Published January 13, 2015
The men who are in charge of the 30 teams in the National Hockey League met at the league's Canadian office on Wednesday, but it was the players' association which made the most headway with an important issue facing its ranks.
The NHL has gone on record previously as wanting all of its players to wear visors attached to their helmets, but the players have expressed resistance to the league imposing its will regarding the issue.
Mathieu Schneider, who currently serves as special assistant to executive director Don Fehr, said the union will push for current players who do not wear visors to be exceptions to any future rule.
"I think by the sheer number of players wearing them, I think you have seen a big change," Schneider said. "That's going to be something we will be talking to the players about; certainly this year. I'm certainly an advocate. A bit of hypocrite myself because I played my entire career without one. The game is extremely fast and guys come into the League having had to have worn a visor before. We are definitely going to talk to the guys about grandfathering them in."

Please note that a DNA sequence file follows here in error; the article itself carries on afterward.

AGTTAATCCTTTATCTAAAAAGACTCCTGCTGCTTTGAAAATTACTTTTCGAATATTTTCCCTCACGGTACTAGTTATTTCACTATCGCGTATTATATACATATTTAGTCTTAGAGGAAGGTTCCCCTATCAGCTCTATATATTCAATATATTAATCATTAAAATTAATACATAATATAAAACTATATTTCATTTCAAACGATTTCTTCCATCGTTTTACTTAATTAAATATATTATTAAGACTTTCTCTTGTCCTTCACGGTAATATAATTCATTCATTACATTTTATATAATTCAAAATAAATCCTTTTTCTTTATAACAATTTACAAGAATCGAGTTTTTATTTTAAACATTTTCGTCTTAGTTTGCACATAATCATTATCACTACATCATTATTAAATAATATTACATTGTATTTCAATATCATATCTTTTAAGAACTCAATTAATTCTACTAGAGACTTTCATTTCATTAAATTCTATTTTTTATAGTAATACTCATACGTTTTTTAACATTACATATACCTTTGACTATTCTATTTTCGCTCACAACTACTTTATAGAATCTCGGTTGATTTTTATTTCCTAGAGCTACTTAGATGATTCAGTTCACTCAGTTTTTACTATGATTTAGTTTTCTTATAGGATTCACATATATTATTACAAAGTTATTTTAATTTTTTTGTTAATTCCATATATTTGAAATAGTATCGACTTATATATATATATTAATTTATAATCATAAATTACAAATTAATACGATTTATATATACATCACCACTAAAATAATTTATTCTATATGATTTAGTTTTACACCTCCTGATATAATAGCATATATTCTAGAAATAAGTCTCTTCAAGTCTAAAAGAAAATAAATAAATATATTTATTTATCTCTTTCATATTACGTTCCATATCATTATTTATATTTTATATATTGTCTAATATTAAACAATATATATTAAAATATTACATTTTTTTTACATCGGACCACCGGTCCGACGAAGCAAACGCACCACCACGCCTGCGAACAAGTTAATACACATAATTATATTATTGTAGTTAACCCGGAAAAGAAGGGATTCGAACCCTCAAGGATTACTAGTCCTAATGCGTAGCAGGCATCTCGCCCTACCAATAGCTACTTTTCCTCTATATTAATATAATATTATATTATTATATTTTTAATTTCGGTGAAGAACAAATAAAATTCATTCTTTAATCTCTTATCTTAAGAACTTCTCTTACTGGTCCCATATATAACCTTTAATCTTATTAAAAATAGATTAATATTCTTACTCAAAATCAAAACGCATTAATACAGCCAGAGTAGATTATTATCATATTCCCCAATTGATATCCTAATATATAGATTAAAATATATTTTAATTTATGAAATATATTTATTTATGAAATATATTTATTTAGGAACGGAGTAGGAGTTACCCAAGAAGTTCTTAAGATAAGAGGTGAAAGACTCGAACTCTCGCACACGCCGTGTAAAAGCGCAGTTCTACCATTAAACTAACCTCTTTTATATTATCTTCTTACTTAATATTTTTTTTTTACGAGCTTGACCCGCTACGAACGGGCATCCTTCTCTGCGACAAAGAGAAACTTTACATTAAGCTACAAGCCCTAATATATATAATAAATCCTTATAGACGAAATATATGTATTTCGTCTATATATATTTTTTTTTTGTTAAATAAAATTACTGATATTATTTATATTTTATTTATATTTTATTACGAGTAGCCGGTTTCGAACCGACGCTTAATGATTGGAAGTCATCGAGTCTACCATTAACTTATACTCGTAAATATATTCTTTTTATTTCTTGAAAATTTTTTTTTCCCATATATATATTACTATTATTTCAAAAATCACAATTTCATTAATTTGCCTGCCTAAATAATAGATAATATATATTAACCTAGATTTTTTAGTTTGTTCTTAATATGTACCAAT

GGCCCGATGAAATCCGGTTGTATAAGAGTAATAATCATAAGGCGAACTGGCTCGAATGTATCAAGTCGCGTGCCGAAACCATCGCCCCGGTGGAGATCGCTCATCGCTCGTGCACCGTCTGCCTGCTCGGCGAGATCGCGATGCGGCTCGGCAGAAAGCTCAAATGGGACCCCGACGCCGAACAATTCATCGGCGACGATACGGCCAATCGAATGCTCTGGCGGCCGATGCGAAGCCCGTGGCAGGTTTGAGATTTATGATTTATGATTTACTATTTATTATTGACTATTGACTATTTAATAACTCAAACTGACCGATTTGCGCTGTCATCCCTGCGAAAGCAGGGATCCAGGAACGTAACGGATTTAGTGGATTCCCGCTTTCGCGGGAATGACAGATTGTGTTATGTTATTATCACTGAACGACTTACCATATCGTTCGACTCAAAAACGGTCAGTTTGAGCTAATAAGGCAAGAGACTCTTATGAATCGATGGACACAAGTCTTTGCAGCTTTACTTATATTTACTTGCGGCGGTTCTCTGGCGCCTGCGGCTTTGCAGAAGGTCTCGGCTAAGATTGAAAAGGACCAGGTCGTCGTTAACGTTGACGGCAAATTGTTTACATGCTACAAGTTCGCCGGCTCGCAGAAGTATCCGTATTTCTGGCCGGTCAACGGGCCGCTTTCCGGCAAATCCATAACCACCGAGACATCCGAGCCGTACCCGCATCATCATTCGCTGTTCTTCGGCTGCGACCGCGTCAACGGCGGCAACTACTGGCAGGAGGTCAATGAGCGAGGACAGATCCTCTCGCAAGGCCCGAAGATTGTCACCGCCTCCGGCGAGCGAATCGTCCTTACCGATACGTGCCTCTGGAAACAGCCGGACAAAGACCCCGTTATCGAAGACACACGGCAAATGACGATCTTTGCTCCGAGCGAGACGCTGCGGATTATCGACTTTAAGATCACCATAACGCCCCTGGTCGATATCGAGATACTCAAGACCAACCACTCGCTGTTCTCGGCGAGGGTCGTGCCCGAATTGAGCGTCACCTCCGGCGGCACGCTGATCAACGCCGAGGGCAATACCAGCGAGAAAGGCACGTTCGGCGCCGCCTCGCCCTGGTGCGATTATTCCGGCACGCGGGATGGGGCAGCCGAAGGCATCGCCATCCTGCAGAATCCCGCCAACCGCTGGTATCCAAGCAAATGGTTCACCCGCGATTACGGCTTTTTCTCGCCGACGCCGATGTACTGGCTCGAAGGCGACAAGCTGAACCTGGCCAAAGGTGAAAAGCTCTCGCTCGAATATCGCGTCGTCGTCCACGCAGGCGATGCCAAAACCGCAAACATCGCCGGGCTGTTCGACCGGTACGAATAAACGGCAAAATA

Roughly 73 percent of NHL players wear some sort of facial protection, and every player who has entered the league has played with some sort of protection before. The NHLPA said it plans to poll its membership this summer to see if mandatory visor usage has gained more traction than it did the last time the subject was broached four years ago.
As far as the general managers were concerned, major topics on the table included: a coach's challenge for video review; the implementation of a hybrid-icing rule; issues surrounding embellishment of fouls by players; modification of rules regarding the size of goalie equipment; potential tweaks to the rules governing shootouts and faceoff concerns.
The challenge option was introduced in 2010 but shot down by a 28-2 vote, while goaltending equipment has been the topic of discussion before in finding ways to maintain safety but increase scoring which did not entail altering the size of nets.